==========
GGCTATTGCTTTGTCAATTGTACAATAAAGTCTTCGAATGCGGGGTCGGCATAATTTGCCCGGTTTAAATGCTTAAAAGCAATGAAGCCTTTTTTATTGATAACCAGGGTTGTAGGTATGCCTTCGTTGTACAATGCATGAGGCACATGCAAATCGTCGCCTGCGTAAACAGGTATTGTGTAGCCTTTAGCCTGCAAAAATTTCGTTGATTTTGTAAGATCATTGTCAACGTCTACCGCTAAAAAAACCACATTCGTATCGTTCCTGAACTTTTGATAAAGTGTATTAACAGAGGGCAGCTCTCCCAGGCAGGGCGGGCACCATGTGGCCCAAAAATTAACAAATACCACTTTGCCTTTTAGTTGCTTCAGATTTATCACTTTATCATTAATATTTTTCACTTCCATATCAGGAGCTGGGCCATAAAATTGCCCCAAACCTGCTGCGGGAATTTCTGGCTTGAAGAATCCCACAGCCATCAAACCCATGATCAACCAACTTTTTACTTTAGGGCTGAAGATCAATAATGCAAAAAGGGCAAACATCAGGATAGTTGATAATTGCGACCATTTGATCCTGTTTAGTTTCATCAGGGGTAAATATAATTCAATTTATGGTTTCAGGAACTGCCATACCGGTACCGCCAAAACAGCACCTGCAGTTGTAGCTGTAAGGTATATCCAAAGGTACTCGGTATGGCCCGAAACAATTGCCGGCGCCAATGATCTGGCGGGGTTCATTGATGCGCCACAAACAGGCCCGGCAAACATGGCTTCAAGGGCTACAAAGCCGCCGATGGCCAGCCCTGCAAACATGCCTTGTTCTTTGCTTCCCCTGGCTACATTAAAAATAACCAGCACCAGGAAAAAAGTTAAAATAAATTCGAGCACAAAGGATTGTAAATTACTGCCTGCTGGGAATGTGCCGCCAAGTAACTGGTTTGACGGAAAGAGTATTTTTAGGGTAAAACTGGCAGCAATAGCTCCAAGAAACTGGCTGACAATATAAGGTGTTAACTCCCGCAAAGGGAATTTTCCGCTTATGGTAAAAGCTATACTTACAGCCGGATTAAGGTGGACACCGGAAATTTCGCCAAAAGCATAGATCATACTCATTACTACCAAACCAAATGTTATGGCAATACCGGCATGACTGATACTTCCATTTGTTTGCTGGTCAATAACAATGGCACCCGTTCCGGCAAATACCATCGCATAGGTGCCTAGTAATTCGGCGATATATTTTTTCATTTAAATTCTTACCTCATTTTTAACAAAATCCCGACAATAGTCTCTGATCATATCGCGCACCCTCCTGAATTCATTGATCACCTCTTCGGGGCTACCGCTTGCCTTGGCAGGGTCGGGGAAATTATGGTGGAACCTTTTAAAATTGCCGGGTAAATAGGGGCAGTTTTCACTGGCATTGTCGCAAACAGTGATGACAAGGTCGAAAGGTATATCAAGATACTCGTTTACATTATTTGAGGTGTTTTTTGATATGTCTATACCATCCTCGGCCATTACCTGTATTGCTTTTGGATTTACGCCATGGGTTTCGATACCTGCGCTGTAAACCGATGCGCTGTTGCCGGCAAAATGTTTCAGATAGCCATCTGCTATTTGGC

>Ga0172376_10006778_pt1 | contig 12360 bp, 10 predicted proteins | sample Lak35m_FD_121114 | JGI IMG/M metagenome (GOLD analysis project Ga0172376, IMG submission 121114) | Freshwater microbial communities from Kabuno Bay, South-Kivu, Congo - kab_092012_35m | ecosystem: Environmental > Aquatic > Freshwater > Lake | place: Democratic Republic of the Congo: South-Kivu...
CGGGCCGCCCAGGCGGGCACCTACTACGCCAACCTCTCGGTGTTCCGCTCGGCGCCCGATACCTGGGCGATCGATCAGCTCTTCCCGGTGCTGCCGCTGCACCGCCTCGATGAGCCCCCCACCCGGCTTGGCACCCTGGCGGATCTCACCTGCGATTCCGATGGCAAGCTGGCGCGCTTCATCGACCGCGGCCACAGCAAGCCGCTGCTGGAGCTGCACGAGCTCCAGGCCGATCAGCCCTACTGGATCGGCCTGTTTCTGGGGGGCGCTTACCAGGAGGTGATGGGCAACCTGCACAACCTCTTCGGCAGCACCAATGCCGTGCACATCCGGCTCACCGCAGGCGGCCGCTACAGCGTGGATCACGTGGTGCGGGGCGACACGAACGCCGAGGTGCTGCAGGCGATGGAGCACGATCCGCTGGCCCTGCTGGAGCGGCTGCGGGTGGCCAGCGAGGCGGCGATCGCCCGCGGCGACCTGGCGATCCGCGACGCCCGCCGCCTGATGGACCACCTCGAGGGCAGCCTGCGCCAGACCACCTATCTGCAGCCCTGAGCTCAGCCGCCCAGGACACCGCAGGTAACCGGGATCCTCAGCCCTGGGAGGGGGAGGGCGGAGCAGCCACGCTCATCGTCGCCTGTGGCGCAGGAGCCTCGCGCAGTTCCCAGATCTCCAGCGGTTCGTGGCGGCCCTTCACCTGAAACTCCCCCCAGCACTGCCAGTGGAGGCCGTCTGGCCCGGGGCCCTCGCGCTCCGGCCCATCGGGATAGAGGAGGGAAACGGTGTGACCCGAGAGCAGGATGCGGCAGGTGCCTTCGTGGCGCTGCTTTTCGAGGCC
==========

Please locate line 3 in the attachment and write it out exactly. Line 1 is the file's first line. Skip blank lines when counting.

CGGGCCGCCCAGGCGGGCACCTACTACGCCAACCTCTCGGTGTTCCGCTCGGCGCCCGATACCTGGGCGATCGATCAGCTCTTCCCGGTGCTGCCGCTGCACCGCCTCGATGAGCCCCCCACCCGGCTTGGCACCCTGGCGGATCTCACCTGCGATTCCGATGGCAAGCTGGCGCGCTTCATCGACCGCGGCCACAGCAAGCCGCTGCTGGAGCTGCACGAGCTCCAGGCCGATCAGCCCTACTGGATCGGCCTGTTTCTGGGGGGCGCTTACCAGGAGGTGATGGGCAACCTGCACAACCTCTTCGGCAGCACCAATGCCGTGCACATCCGGCTCACCGCAGGCGGCCGCTACAGCGTGGATCACGTGGTGCGGGGCGACACGAACGCCGAGGTGCTGCAGGCGATGGAGCACGATCCGCTGGCCCTGCTGGAGCGGCTGCGGGTGGCCAGCGAGGCGGCGATCGCCCGCGGCGACCTGGCGATCCGCGACGCCCGCCGCCTGATGGACCACCTCGAGGGCAGCCTGCGCCAGACCACCTATCTGCAGCCCTGAGCTCAGCCGCCCAGGACACCGCAGGTAACCGGGATCCTCAGCCCTGGGAGGGGGAGGGCGGAGCAGCCACGCTCATCGTCGCCTGTGGCGCAGGAGCCTCGCGCAGTTCCCAGATCTCCAGCGGTTCGTGGCGGCCCTTCACCTGAAACTCCCCCCAGCACTGCCAGTGGAGGCCGTCTGGCCCGGGGCCCTCGCGCTCCGGCCCATCGGGATAGAGGAGGGAAACGGTGTGACCCGAGAGCAGGATGCGGCAGGTGCCTTCGTGGCGCTGCTTTTCGAGGCC